# [Numpy-discussion] Truth value of an array

Joe Harrington jh@physics.ucf....
Sat Apr 19 01:32:31 CDT 2008

```> Just cast your arrays to booleans if you want to do boolean operations
> on them.

It turns out there's an even better way: logical_and() and its friends
do boolean operations on arrays.

IDL solves the problem exactly as numpy does, erroring on arrays in
conditionals and short-circuiting boolean operators.  They, too,
provide logical_and() and friends to do guarranteed-to-execute-on-all-
elements logical array operations, which was in fact why I thought to
look for numpy's.  I'm curious what Matlab does (I don't have access).

What wasn't obvious was how to cast an array to bool.  Doing that the
obvious way doesn't work, as is the subject of this thread:

numpy.bool(x)
Traceback (most recent call last):
File "<stdin>", line 1, in <module>
ValueError: The truth value of an array with more than one element is ambiguous. Use a.any() or a.all()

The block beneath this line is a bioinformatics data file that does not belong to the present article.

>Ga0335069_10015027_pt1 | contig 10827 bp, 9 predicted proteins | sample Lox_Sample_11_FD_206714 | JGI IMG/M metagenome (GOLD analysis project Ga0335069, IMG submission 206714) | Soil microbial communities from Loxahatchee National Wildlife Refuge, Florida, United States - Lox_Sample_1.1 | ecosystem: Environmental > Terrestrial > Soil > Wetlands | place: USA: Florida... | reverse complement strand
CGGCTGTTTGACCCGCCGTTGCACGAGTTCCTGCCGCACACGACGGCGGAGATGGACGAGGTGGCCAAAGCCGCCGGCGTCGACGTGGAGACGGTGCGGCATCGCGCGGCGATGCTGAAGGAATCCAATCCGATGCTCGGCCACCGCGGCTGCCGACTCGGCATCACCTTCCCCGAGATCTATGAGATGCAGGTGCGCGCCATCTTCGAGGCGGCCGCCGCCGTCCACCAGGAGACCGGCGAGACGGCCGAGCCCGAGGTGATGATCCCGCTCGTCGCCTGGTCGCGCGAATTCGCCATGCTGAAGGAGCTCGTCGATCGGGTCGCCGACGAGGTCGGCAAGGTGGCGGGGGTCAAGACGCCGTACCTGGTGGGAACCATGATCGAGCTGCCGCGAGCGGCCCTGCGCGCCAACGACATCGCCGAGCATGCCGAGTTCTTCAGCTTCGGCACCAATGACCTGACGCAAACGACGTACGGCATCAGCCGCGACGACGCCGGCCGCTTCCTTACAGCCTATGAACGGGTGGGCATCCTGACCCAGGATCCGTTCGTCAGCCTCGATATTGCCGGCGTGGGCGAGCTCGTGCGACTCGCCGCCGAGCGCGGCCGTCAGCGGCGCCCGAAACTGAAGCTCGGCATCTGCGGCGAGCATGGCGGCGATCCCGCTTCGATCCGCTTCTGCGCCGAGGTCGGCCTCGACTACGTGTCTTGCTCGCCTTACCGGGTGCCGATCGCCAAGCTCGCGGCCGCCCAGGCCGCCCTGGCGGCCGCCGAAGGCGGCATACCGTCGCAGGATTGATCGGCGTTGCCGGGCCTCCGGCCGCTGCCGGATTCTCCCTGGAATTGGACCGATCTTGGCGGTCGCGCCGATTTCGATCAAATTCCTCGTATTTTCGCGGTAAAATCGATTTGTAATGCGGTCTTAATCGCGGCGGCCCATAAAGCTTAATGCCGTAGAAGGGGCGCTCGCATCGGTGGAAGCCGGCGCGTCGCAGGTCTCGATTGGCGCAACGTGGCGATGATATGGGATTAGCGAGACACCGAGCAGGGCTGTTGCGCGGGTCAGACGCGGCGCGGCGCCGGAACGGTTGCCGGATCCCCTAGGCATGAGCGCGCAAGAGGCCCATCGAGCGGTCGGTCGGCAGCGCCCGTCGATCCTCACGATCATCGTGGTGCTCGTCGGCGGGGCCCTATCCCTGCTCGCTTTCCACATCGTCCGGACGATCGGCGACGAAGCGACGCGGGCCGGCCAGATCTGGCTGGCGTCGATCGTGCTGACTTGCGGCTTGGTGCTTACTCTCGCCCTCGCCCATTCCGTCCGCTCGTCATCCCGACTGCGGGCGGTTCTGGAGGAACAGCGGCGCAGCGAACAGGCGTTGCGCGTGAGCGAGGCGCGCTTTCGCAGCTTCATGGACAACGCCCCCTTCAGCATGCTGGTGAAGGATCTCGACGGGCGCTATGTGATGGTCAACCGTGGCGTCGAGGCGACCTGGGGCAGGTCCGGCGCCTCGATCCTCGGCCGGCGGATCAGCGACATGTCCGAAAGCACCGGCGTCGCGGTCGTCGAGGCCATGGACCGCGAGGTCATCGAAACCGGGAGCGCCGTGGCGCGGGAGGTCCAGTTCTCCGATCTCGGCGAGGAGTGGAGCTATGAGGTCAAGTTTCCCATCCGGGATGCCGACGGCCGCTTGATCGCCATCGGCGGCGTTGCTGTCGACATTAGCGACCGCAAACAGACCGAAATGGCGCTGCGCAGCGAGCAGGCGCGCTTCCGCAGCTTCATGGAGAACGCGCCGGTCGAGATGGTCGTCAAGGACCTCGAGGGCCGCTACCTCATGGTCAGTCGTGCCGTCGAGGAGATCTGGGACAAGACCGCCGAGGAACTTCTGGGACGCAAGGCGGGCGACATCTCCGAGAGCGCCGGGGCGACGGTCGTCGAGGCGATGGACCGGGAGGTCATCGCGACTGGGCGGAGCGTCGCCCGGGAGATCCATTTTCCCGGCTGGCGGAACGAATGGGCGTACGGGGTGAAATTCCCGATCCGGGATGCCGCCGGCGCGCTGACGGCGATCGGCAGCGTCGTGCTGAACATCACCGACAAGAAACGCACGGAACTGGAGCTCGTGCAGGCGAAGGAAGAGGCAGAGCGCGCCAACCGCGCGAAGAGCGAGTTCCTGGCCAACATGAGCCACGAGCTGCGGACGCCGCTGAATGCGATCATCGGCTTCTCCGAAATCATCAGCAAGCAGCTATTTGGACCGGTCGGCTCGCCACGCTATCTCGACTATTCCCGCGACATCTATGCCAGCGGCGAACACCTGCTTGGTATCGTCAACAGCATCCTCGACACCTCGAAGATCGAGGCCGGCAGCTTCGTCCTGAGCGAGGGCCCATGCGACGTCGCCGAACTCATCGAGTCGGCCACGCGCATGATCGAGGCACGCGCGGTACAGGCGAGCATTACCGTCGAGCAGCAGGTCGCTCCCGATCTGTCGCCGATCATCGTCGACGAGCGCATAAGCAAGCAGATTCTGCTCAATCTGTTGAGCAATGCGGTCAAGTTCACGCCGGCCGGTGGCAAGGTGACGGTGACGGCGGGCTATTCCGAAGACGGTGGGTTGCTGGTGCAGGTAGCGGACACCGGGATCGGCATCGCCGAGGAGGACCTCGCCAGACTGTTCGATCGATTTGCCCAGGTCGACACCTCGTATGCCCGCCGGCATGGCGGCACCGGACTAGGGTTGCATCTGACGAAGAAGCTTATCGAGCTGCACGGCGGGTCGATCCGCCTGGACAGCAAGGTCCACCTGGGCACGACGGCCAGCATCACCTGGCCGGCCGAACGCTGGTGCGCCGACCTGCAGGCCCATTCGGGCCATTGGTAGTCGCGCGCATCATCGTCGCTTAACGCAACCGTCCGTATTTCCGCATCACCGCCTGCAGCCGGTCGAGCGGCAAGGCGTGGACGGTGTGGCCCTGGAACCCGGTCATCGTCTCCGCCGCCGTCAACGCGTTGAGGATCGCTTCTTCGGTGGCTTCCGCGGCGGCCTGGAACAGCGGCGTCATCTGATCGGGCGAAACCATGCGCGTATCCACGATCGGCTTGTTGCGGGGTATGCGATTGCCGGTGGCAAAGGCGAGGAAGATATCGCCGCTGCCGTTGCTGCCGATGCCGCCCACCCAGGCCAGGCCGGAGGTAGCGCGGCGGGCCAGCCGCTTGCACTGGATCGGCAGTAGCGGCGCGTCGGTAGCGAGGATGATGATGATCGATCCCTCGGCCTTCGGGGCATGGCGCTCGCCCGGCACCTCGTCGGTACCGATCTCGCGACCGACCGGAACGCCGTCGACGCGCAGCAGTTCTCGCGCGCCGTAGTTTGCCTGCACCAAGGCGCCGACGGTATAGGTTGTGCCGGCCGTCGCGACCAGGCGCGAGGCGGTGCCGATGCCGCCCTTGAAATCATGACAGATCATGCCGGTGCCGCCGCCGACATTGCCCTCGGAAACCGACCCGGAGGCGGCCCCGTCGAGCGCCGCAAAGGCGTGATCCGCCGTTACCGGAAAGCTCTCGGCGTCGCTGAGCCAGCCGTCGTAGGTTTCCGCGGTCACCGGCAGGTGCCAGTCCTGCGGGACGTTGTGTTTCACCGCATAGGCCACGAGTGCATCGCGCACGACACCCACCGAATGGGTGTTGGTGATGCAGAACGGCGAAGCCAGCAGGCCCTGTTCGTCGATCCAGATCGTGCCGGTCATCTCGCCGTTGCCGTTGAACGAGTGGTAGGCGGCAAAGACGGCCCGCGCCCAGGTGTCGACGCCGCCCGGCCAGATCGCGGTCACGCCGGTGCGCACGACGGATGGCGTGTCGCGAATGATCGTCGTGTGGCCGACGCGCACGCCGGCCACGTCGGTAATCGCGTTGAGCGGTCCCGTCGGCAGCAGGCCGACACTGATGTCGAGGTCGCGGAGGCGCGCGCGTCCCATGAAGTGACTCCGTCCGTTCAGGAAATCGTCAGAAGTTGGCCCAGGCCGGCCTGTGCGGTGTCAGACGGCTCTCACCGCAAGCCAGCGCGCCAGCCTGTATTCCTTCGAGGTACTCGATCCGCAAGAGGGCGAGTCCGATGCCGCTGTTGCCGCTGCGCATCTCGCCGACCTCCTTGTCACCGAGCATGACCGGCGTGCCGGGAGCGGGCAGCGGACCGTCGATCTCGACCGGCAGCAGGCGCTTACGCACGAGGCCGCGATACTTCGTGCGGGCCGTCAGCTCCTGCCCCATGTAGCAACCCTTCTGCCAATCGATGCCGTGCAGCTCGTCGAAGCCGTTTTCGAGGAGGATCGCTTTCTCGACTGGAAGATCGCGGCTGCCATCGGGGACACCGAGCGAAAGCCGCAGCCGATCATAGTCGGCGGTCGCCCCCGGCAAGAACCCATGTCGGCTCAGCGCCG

My next thought was:

numpy.array(x, dtype=bool)

array([ True,  True,  True,  True,  True,  True,  True,  True,  True,  True], dtype=bool)

This works, but is a lot to type, and it's pretty opaque to a new user
that you'd have to do it this way.  Then I discovered the numpy
version of bool() (took 45 minutes):

numpy.bool_(x)                   # note trailing underscore

array([ True,  True,  True,  True,  True,  True,  True,  True,  True,  True], dtype=bool)

I just added bool_ and the other casting functions to the categorized
list of functions on the web site.  Each of these links points to the
Numpy_Example_List_With_Doc page, where there is no example, however.
I hope that's ok, for now.

--jh--
```